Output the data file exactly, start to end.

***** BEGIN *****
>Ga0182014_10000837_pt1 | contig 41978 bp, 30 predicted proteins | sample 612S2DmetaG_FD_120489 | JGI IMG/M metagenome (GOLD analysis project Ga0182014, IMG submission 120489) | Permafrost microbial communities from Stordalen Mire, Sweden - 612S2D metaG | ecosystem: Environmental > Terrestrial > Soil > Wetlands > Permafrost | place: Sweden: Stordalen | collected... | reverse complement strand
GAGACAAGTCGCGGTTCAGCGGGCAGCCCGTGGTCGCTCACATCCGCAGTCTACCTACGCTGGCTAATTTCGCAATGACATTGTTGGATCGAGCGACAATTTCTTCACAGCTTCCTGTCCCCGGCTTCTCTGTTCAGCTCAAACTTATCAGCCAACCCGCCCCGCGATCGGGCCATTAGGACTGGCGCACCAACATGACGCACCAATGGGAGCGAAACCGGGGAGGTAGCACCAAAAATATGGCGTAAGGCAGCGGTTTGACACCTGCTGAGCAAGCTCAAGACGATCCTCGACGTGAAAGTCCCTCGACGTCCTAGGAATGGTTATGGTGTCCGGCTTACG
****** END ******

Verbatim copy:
>Ga0182014_10000837_pt1 | contig 41978 bp, 30 predicted proteins | sample 612S2DmetaG_FD_120489 | JGI IMG/M metagenome (GOLD analysis project Ga0182014, IMG submission 120489) | Permafrost microbial communities from Stordalen Mire, Sweden - 612S2D metaG | ecosystem: Environmental > Terrestrial > Soil > Wetlands > Permafrost | place: Sweden: Stordalen | collected... | reverse complement strand
GAGACAAGTCGCGGTTCAGCGGGCAGCCCGTGGTCGCTCACATCCGCAGTCTACCTACGCTGGCTAATTTCGCAATGACATTGTTGGATCGAGCGACAATTTCTTCACAGCTTCCTGTCCCCGGCTTCTCTGTTCAGCTCAAACTTATCAGCCAACCCGCCCCGCGATCGGGCCATTAGGACTGGCGCACCAACATGACGCACCAATGGGAGCGAAACCGGGGAGGTAGCACCAAAAATATGGCGTAAGGCAGCGGTTTGACACCTGCTGAGCAAGCTCAAGACGATCCTCGACGTGAAAGTCCCTCGACGTCCTAGGAATGGTTATGGTGTCCGGCTTACG